Kelly and McGrath say that reflective equilibrium “does not seem particularly plausible as an account of how empirical scientists should arrive at their views of how the world works, given that it makes no essential reference to observation or perception,” and for this reason it is vulnerable to ‘No Contact With Reality’ objections. The word “essential” is doing more work in this claim than readers may appreciate. Any account of reflective equilibrium for members of the kingdom Animalia will most assuredly have plenty to say about perception. Elgin’s case is a good example of that. But that is because perception happens to be a very important source of information for animals. What proponents of the method of reflective equilibrium deny is that the deliverances of perception have a special, or essential, status independent of or prior to the scrutiny of reflection. They think perception must—and does!—earn its stripes in the same way as our other sources of knowledge. The disagreement between Kelly and McGrath and reflective equilibrium theories, then, is not about whether perception is important. Everybody agrees to that. The disagreement is over whether the role of perception in the formation of beliefs is something that we can work out in advance of our inquiries, whether, that is, our methods make “essential” reference to perception, or just turn out to rely on perception because we learn that perception is, in fact, a good source of information.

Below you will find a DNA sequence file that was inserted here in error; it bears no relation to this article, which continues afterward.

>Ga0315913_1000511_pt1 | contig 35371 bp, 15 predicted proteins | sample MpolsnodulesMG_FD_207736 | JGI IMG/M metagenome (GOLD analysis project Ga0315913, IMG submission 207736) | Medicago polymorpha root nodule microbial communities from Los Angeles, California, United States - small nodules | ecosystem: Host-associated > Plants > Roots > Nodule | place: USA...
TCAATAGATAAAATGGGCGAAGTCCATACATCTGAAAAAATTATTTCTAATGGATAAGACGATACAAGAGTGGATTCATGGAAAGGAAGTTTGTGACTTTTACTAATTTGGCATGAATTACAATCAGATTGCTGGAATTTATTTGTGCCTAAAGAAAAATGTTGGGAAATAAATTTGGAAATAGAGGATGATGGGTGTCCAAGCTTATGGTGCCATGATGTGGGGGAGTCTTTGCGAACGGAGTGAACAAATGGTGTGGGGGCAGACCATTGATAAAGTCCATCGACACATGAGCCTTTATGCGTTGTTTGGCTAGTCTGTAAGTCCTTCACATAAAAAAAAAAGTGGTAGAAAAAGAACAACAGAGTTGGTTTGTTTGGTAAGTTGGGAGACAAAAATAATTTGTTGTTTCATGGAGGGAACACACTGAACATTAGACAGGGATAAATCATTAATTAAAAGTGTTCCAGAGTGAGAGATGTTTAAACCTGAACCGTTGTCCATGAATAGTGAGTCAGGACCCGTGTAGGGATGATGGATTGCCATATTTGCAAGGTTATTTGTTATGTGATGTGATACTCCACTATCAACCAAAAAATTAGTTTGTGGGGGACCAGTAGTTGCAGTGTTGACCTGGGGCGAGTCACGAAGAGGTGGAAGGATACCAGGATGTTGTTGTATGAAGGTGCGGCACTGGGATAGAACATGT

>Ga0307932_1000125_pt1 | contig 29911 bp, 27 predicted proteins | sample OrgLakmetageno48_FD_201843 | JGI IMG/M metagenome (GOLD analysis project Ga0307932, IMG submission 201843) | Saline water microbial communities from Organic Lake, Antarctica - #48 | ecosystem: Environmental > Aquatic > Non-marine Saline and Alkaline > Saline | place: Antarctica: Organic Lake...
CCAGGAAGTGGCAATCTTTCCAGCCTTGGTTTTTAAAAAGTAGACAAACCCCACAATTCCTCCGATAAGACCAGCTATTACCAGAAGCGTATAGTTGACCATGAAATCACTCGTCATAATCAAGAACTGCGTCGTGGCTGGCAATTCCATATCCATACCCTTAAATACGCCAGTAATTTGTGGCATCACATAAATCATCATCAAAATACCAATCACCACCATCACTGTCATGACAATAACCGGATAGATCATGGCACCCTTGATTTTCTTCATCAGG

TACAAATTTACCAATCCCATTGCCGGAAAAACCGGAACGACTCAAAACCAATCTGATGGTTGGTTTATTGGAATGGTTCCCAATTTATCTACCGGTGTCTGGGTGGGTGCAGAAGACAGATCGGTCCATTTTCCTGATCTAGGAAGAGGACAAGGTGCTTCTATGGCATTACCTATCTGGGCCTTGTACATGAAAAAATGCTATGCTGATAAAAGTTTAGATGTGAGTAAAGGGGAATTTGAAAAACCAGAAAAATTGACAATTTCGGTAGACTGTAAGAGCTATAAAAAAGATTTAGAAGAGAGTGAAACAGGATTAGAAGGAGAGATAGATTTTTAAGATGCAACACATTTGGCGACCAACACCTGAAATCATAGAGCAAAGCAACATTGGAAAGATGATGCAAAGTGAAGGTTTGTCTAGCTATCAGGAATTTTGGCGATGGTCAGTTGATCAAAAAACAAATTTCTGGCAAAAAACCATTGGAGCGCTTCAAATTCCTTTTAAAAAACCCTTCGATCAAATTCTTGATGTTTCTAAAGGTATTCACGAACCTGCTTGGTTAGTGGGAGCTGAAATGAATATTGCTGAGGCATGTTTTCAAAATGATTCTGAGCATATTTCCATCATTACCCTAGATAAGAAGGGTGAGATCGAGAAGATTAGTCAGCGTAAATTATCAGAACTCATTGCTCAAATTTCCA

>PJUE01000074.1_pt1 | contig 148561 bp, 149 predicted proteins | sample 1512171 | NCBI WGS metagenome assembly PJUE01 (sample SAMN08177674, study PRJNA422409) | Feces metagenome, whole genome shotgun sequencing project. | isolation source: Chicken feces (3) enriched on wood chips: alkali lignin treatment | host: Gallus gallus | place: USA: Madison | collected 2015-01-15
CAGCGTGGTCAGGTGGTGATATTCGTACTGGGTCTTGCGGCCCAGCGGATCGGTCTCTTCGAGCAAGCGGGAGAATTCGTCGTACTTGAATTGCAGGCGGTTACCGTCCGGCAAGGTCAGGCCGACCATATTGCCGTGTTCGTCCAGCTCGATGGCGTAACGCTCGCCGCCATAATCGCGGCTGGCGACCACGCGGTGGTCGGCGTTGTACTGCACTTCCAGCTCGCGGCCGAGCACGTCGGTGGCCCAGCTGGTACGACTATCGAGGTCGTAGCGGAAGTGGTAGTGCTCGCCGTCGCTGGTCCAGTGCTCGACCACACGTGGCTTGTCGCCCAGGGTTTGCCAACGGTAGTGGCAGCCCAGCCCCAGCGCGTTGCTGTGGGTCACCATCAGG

Here there is a close analogy with the denial of relevance essentialism. Just as we cannot be sure in advance of inquiry what things will be relevant to that inquiry, we cannot be sure in advance what our methods will look like. Perhaps we should rely on perception in forming our beliefs, perhaps not: we have to see whether perception is a reliable method.10
Methodological essentialism: We can determine independently of inquiry which methods we must use in that inquiry, e.g. that we must rely on perceptual judgments.
With reflective equilibrium’s position properly understood, Kelly and McGrath’s criticism rings hollow. Saying that reflective equilibrium “does not seem particularly plausible as an account of how empirical scientists should arrive at their views” because it does not make “essential reference” to perception is rather like saying that some theory of scientific reasoning cannot be a particularly plausible account of physics because it does not make “essential reference” to large hadron colliders. The same reply is in order for both criticisms: we do not make essential reference to perception or particle colliders because we are not sure, in advance, whether they are good methods or bad. But when and if these facts are ascertained, they will certainly affect our methods.
5 Criterial anti-essentialism